A: Being able to meet student needs with new facilities that reflect the latest technology!

Q: Do you think this will alleviate any of your job duties at all?

A: No, things will still break and need fixing, and ‘they don’t make ’um like they used to!’

Q: How often are you able to collaborate with the rest of the housing and residential program staff? 

A: As a liaison with the facilities/housekeeping departments, I have to pass information on between the housing department and facilities on a regular basis, every single day.

Q: What’s it like having an office in Hull Hall, so close to all of the residents? 

A: It’s refreshing; their energy keeps me tuned in with the freshman class, since Hull is a freshman hall.

Q: What is your favorite movie?

A: Casablanca. I’m a big Bogie fan, but I have a lot of movies I can watch over and over. The Magnificent Seven is my favorite western. But I have favorites in every genre.

Q: If you’re not at work, what can we find you doing? 

A: Golfing, yard work, listening to music, watching a movie or reading a good book, playing with my cat or friend’s pets. 

Q: Do you collect anything or have any interesting hobbies? 

A: Besides the answers to the question above, I also love to travel and photography, and I love studying animal behavior. I’m a big jazz and blues fan so I’m always listening.

Q: Tell us about your family.

A: I have a sister who is a veterinarian who works for the Department of Agriculture. 

Q: What is the most exciting thing that has happened to you in 2012?

A: I went to Goblin Valley, Utah, which is the most amazing place in the natural environment I’ve ever been. It’s like being on another planet; the rock and clay formations are phenomenal. And, the equally amazing thing was that a lot of children were playing on the rock formations – no phones, no gaming, just good ‘ole fun!!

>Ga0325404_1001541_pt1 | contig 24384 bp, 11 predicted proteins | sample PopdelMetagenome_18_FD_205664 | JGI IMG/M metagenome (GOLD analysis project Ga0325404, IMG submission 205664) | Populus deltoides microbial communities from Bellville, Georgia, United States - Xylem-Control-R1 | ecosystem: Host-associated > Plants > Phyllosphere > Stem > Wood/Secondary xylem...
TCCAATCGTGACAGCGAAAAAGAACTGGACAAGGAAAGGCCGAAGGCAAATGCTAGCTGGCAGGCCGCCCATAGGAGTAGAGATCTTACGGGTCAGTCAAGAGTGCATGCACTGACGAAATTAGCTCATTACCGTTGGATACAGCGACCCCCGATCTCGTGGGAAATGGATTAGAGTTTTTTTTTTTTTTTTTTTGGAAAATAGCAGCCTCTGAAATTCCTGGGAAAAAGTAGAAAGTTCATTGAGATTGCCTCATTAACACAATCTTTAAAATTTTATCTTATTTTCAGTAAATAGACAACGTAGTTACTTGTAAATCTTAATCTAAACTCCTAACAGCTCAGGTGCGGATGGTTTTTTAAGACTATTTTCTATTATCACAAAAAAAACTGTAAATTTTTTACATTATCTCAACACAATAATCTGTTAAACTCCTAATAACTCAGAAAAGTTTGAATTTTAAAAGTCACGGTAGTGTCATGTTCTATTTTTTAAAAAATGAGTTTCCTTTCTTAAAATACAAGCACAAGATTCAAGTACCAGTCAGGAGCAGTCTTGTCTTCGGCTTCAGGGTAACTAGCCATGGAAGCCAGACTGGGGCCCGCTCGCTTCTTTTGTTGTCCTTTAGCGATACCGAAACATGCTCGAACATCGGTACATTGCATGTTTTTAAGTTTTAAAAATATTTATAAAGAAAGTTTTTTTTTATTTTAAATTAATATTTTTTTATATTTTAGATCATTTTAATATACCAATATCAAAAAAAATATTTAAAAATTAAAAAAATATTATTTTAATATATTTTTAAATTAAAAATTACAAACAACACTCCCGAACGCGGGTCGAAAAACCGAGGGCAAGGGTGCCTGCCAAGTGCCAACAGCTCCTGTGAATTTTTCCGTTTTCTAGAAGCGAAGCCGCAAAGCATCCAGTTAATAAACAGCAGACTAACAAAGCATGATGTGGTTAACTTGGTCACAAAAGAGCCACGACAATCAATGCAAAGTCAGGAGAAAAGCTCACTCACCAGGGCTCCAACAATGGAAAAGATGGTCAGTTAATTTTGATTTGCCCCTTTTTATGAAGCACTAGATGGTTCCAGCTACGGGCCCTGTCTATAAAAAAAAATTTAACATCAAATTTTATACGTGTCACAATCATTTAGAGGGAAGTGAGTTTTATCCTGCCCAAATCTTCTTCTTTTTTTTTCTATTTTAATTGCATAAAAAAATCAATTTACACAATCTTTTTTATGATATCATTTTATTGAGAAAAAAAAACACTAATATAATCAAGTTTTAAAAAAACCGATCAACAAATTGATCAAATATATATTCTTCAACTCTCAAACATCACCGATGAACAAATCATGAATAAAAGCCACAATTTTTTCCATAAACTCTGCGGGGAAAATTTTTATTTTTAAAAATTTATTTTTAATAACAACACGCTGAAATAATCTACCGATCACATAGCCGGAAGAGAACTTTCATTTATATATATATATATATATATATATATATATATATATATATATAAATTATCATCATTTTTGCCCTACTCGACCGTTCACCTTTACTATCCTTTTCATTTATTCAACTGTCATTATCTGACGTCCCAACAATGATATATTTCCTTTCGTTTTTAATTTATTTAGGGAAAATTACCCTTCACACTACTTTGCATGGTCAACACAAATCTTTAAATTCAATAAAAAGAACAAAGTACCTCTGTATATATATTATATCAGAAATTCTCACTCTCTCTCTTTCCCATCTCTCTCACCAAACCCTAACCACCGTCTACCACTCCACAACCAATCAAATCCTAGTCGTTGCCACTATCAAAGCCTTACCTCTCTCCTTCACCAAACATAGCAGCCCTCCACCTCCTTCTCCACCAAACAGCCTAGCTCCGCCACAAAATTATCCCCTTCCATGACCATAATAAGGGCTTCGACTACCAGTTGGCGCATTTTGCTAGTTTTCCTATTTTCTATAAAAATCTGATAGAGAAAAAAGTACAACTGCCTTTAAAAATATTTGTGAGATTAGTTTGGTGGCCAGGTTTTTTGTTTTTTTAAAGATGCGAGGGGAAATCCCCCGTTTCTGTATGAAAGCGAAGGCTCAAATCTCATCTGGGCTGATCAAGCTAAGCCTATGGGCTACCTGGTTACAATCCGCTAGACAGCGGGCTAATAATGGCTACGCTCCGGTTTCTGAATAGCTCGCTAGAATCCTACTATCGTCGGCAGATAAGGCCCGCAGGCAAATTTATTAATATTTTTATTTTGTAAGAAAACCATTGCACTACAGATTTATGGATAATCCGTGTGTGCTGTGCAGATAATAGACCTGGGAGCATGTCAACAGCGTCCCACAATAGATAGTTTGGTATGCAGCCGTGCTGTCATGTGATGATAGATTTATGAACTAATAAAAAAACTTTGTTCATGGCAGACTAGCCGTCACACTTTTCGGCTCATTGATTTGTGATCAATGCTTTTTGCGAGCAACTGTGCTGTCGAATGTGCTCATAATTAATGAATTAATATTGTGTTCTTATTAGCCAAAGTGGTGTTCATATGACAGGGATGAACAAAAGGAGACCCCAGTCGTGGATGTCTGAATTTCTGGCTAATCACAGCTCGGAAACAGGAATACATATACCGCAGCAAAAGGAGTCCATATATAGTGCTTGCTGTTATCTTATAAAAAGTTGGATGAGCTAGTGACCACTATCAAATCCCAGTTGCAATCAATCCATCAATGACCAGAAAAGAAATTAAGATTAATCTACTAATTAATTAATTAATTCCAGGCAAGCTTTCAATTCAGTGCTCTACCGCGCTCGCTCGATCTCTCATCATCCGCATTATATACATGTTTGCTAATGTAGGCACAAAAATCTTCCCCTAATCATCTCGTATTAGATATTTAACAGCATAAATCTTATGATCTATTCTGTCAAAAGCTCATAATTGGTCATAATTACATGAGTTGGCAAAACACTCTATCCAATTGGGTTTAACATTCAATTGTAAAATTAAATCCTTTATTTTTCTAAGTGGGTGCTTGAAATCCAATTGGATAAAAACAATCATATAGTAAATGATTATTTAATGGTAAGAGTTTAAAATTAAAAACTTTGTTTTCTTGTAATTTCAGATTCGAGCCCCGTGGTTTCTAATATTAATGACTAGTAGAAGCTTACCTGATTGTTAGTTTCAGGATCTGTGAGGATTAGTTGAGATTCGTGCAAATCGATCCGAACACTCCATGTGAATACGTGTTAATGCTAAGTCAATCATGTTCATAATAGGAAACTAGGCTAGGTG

Q: If you weren’t in your current position, what career would you like to have?

A: A photographer or a sound engineer.



This article has 4 comments

  1. I can’t wait to start working with/for Chipp for the first time over this summer. He seems like an extremely knowledgeable person and seems like he’ll be a fun person to work with.. Thanks for the opportunity this summer.

  2. Chip … a friend from a past. Specifically Bard Hall, 1987-1991. Here’s a hint; Ping Pong competitor. “shake it off, abay” Give me a call or email, if you are up for it again after all these years. 717-825-9627 or

  3. Colleen Speaker

    Chipper! Wonderful supervisor; understanding and always teaching. I tremendously enjoyed my years as Chipp’s assistant and respect (and envy) his unrelenting work ethic and skill.

  4. Chipp…Chipp…Chippadelphia! While I can’t attest to the accuracy of some of the other articles I’ve read on here, I can confidently say that Chipp Beasley does make MU special! He’s a great friend, role model, supervisor and person. I wish there were more Chipps on campus!